Fortunately, learning management systems are trying to incorporate more of the social media tools where you can easily incorporate the video and the audio; the interactivity and visual representations that people seek. I haven’t looked at Blackboard in a couple years, so I’m not that familiar with it, but with Moodle you can incorporate just about anything. There are methods to do it, but you are still building within a framework though it is customizable. It will depend on the support you have locally because most instructors are not going to go the extra step unless they have an easy mechanism in order to do so. On our campus we are working in that direction — to support instructors to add other types of media content, interactively, to allow for a richer learning environment. It is possible.
MS: I taught 25-students last summer using WordPress/BuddyPress doing Internet Fundamentals. What Kenley said about media is incredibly important and this summer I would be out on the hiking trail with the dog and my iPhone. I’d be thinking about what I’d like to tell the students, so I recorded a video that isn’t just a talking head. They see a tree going by, or the lake, or the dog, and they hear my voice saying they are doing really great and here are some things to think about while doing this next exercise. And the feedback I got from the students for a 3-minute video was that they loved it. It helped them feel connected and it helped me feel more connected with them. It became part of what we were doing.
Please take a look at the whole post and don’t miss the new report from authors Kyle M. L. Jones and Polly-Alida Farrington.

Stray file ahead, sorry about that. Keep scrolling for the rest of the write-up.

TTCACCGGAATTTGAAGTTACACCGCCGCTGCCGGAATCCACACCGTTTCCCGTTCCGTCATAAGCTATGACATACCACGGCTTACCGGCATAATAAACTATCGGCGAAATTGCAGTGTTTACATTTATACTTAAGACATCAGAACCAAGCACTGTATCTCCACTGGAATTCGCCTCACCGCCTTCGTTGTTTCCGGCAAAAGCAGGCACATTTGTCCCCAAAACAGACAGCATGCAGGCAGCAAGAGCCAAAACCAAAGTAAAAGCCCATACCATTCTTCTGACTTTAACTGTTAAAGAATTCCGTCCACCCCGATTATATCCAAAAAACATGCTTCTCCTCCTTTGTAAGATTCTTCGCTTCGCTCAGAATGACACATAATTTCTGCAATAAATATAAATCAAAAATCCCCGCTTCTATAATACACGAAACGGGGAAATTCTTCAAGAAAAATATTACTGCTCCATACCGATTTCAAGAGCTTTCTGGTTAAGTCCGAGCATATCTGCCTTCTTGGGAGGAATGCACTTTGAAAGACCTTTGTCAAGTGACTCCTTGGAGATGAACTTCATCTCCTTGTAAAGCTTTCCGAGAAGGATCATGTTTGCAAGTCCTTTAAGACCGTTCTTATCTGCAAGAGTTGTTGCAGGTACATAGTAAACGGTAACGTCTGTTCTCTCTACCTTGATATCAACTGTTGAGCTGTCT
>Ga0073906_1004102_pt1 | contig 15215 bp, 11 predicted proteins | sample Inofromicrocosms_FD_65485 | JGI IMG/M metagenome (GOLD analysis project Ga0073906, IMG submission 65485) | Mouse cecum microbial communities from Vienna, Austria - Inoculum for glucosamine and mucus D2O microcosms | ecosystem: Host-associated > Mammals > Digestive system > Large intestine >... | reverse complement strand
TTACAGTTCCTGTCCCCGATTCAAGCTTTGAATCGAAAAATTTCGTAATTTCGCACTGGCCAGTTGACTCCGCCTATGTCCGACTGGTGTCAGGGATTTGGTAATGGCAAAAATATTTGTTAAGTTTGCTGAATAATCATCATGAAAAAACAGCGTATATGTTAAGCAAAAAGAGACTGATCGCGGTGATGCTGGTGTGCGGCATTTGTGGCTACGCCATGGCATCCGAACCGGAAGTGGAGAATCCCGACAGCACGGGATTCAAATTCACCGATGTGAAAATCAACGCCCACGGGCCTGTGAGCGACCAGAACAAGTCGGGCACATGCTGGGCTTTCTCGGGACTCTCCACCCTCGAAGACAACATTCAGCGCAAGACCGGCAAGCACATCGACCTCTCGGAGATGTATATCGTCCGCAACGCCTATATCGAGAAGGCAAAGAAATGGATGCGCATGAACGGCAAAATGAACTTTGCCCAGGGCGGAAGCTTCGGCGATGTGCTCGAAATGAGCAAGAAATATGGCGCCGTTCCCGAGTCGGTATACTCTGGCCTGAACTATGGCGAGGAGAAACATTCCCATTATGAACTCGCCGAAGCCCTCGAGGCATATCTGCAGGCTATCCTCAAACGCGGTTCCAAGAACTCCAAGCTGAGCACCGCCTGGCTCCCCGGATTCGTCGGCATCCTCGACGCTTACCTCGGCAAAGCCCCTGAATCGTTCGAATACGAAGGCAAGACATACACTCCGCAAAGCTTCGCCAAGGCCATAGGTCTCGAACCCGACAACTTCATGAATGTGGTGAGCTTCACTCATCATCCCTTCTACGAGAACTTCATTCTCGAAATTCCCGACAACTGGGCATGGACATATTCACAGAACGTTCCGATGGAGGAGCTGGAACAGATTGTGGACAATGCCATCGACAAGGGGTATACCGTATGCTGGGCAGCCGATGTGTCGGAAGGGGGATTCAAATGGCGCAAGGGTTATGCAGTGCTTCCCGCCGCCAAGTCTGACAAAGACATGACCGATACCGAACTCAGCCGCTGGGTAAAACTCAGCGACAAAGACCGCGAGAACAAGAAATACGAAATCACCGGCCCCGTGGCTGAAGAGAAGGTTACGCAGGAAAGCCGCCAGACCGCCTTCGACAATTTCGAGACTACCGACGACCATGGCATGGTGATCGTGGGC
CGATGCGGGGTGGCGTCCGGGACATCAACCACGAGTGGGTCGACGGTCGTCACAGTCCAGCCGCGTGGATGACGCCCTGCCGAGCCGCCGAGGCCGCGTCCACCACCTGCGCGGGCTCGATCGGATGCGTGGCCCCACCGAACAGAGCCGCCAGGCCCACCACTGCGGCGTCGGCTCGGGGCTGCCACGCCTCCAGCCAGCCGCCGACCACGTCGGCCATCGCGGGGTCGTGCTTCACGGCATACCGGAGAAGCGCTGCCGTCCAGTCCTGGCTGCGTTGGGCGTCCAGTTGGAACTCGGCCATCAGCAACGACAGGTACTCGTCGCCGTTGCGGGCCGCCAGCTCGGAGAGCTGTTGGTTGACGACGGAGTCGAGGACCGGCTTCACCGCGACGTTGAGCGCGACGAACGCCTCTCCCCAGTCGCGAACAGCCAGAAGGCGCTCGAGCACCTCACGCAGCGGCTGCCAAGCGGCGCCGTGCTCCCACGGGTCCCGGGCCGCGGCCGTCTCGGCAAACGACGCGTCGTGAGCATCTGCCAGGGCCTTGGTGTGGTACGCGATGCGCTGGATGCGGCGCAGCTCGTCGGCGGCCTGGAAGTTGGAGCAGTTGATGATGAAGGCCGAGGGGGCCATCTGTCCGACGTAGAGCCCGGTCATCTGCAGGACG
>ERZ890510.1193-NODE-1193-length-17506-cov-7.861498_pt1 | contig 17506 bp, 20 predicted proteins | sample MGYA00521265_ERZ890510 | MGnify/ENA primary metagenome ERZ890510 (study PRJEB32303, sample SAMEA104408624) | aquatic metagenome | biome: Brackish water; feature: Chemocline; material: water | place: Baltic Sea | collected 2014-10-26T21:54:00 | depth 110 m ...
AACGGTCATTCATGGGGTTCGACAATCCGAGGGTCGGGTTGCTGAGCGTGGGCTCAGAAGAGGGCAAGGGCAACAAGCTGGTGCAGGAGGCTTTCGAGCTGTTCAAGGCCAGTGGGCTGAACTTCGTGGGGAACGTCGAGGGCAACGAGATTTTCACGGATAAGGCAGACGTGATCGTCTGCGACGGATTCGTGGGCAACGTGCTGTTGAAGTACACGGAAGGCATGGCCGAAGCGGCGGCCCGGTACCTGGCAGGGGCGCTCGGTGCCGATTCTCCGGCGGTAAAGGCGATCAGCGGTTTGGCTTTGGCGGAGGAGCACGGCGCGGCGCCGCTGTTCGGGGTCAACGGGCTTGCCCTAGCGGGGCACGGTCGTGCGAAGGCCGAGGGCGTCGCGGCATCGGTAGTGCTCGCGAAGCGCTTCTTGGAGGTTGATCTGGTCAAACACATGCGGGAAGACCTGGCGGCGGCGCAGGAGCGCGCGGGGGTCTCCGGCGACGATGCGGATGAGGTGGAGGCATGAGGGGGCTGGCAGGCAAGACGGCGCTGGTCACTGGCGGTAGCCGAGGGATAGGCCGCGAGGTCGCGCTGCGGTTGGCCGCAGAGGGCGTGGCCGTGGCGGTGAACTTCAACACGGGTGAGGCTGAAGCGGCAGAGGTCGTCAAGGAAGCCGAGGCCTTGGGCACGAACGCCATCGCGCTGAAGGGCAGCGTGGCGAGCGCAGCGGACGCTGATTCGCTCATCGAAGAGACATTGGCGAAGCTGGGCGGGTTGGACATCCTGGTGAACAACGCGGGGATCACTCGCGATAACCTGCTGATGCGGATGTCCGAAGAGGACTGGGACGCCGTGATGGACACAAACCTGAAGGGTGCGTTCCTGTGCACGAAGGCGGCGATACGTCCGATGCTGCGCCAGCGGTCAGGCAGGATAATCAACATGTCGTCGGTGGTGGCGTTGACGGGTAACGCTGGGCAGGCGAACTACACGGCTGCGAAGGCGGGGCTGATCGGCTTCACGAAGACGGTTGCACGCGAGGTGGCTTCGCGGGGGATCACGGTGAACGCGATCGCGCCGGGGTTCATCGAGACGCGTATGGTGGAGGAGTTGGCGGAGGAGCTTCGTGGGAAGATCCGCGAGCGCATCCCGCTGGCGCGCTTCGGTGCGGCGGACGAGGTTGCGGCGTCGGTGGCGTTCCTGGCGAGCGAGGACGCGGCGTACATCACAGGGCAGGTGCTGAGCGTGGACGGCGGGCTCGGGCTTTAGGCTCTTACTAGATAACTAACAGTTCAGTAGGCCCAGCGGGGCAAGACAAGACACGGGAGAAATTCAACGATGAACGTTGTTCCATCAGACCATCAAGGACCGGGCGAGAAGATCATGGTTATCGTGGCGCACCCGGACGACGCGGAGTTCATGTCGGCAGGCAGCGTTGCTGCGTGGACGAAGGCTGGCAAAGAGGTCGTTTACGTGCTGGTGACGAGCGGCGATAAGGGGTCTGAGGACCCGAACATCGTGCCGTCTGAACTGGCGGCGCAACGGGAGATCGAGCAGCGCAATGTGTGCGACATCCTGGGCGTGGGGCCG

I saw Gardner Campbell and Ellen Filgo present about the Twitter-embedeed librarain at EDUCAUSE Learning Initiatives 2010. Nice to see their model getting press. I’d like to see many more examples of this trend:
At the start of each class session, the professor, Gardner Campbell, asked the 11 students to open their laptops, fire up Twitter, and say hello to their librarian, who was following the discussion from her office. During the hourlong class, the librarian, Ellen Hampton Filgo, would do what she refers to as “library jazz,” looking at the questions and comments posed by students, responding with suggestions of links or books, and anticipating what else might be helpful that students might not have known to ask.
“I could see the sort of germination of an idea, and what they wanted to talk about,” she said, noting that it let her in on the process of students’ research far sooner than usual. “That was cool for me,” she added. “When I work with students at the reference desk, usually they’re already at a certain midpoint of their research.”
When the class was discussing the work of the science-fiction author Clifford D. Simak, for instance, she tweeted a link to his archives at the University of Minnesota.
“One of the students said, ‘Hey, is there anything like that for Rilke?’,” Ms. Filgo said. “He was all excited. I don’t even think he knew of the idea that a library might collect an author’s papers.”